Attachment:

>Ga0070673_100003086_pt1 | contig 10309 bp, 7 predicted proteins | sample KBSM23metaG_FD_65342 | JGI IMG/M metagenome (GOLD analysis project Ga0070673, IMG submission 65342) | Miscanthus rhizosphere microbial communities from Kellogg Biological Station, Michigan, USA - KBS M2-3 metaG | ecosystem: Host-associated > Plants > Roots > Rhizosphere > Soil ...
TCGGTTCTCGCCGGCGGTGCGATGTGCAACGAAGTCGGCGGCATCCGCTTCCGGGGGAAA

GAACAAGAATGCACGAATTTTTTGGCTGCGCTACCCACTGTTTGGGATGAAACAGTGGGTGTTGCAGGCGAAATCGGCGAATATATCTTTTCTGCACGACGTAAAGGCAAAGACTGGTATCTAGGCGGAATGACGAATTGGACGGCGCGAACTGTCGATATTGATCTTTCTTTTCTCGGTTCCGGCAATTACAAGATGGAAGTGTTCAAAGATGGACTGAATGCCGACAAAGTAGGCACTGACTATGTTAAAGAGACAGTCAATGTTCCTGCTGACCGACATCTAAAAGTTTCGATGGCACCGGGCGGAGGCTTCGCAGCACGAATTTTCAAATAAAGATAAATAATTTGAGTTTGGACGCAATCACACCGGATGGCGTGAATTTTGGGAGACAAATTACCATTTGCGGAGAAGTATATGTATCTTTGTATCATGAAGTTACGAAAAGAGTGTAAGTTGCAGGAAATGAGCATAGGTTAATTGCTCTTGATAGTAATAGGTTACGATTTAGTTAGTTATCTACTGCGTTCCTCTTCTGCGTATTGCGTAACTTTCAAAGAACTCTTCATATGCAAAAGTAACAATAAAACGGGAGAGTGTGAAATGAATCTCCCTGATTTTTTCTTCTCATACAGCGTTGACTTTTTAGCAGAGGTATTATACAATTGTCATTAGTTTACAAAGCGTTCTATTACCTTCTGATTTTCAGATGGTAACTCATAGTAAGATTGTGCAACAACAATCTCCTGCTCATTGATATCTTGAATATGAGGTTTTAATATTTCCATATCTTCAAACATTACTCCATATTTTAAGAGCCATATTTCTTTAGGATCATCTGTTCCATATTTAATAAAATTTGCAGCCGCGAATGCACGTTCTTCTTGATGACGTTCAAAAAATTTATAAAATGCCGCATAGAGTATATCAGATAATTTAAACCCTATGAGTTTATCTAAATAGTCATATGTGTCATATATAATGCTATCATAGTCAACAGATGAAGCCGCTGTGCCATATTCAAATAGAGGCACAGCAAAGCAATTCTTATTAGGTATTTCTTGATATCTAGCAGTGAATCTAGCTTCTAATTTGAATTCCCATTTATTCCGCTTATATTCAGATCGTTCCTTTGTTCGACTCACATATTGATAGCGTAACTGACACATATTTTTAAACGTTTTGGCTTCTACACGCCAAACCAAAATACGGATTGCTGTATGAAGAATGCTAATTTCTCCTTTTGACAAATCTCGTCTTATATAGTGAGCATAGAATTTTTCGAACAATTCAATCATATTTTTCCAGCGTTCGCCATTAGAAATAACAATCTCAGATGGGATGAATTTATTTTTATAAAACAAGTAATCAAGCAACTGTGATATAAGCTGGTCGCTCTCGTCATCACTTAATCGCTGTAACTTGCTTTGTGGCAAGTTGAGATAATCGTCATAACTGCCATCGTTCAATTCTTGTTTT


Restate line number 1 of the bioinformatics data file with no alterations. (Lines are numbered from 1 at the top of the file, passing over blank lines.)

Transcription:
>Ga0070673_100003086_pt1 | contig 10309 bp, 7 predicted proteins | sample KBSM23metaG_FD_65342 | JGI IMG/M metagenome (GOLD analysis project Ga0070673, IMG submission 65342) | Miscanthus rhizosphere microbial communities from Kellogg Biological Station, Michigan, USA - KBS M2-3 metaG | ecosystem: Host-associated > Plants > Roots > Rhizosphere > Soil ...